External validation of a clinical decision rule: we need events in a population in order to rule them out!
© The Author(s). 2017
- Received: 10 October 2016
- Accepted: 18 December 2016
- Published: 13 January 2017
We respond to the Lorton et al. article on external validation of the PECARN study. With an event rate of only 0.6%, we believe that their study failed to confirm the safety of this rule. Such a low number of events should call for caution when interpreting the results of diagnostic tests.
- Public Health
- Confidence Interval
- Compute Tomography
- Primary Endpoint
- Diagnostic Test
To the editor,
Lorton et al.  recently published a prospective study that aimed to evaluate the diagnostic performances of the PECARN clinical decision rule (CDR). We congratulate the authors for performing an external validation of this rule, which aims to guide and reduce the number of computed tomography (CT) head scans among children with minor head trauma.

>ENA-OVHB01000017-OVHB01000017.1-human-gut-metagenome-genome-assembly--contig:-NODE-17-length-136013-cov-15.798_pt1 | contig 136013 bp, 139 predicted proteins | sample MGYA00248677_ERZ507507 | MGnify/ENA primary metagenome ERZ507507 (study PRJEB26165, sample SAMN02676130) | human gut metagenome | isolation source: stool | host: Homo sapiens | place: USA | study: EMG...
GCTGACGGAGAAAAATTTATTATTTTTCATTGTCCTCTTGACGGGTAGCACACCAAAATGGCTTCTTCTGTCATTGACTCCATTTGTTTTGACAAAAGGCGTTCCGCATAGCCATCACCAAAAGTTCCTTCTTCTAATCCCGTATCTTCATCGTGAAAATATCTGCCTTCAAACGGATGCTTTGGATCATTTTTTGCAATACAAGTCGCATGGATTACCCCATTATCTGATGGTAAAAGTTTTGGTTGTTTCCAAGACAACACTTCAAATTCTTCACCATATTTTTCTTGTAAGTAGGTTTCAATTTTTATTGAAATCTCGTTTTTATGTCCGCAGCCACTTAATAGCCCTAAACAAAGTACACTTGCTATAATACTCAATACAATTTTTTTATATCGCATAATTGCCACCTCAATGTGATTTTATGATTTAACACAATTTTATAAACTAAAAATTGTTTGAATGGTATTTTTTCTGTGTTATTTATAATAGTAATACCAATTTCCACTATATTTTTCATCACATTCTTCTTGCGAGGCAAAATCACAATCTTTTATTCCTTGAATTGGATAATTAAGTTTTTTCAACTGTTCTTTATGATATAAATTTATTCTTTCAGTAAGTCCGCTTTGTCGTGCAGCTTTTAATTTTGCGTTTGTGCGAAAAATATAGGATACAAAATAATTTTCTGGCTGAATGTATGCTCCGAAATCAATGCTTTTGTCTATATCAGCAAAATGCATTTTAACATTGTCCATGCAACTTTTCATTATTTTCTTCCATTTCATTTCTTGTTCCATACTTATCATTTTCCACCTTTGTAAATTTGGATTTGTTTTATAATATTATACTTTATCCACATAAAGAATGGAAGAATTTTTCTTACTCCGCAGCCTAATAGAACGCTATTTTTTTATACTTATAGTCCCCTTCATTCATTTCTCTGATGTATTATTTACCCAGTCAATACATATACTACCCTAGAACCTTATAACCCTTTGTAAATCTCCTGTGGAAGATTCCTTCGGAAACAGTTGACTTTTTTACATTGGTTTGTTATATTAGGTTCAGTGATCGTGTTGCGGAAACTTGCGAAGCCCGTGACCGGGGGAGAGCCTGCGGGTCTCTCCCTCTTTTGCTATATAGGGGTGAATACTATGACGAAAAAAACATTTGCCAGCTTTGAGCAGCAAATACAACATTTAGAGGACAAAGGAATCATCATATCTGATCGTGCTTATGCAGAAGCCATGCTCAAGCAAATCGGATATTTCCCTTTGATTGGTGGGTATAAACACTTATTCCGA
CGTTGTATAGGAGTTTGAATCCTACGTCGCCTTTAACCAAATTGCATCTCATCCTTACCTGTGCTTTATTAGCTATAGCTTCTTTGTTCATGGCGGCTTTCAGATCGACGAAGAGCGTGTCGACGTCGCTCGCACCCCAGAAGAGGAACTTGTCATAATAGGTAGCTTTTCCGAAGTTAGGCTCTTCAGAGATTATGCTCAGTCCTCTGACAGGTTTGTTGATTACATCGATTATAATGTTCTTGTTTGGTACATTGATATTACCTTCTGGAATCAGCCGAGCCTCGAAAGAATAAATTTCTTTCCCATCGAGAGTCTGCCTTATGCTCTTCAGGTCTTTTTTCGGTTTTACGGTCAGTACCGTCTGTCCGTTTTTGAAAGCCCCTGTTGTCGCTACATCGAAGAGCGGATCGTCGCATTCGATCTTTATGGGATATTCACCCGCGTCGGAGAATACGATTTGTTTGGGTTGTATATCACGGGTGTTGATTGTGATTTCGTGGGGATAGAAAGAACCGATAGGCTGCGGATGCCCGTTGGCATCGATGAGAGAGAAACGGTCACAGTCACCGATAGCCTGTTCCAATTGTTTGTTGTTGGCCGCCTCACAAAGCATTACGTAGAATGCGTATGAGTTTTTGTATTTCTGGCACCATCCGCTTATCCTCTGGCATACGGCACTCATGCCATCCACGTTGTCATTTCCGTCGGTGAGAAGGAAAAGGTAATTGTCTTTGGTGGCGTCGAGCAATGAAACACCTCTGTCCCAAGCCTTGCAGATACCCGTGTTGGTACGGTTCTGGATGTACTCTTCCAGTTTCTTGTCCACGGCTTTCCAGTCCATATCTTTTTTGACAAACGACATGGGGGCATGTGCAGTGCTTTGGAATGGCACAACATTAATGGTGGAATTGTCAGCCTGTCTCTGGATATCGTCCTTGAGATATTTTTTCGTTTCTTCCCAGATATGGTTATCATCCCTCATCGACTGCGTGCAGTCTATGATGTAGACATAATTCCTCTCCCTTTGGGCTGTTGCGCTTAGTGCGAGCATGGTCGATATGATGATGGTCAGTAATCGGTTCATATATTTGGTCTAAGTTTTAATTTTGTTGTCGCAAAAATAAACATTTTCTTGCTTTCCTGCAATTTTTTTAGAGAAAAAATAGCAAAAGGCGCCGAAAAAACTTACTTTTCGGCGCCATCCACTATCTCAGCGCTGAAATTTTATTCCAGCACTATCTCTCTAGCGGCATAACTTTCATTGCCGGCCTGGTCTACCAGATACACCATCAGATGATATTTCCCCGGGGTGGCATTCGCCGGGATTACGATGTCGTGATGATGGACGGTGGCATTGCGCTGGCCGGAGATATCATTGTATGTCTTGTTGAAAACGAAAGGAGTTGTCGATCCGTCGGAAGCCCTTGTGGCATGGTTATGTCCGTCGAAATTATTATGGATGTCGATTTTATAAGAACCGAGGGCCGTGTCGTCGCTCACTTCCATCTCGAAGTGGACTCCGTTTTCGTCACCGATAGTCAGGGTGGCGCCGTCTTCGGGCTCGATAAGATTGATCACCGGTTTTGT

In their study, the authors reported a sensitivity of 100% (95% Confidence Interval [CI] 66.4 to 100.0%), with a wide 95% CI that they acknowledged would limit their conclusions. However, when relying on a CDR to decide whether or not a child should undergo a CT, clinicians need to know the false negative rate they are dealing with. Therefore, the negative predictive value (NPV) is of utmost importance in such studies. Accordingly, Lorton et al suggest that this CDR is safe because its reported NPV is 100% [99–100%]. Indeed, an NPV with the lower bound of the 95%CI higher than 99% seems almost perfect, and could be used to validate the safety of this rule.
However, we would like to highlight that a major limitation of these results is the very low rate of events (namely intracranial hemorrhage) in their study population. Only 9 children out of 1499 met the primary endpoint, a rate of 0.6%. Therefore, statistically, if the CDR used was a coin flip “heads or tails”, the NPV would still be 99.6% (95%CI of 99.0 to 99.9%).
Such a low number of events should call for caution in the interpretation of the results of diagnostic tests.
Availaibility of data and supporting materials
ALP and YF conceived this letter. YF drafted the study. ALP provided substantial revisions. Both authors read and approved the final manuscript.
The authors declare that they have no competing interests.
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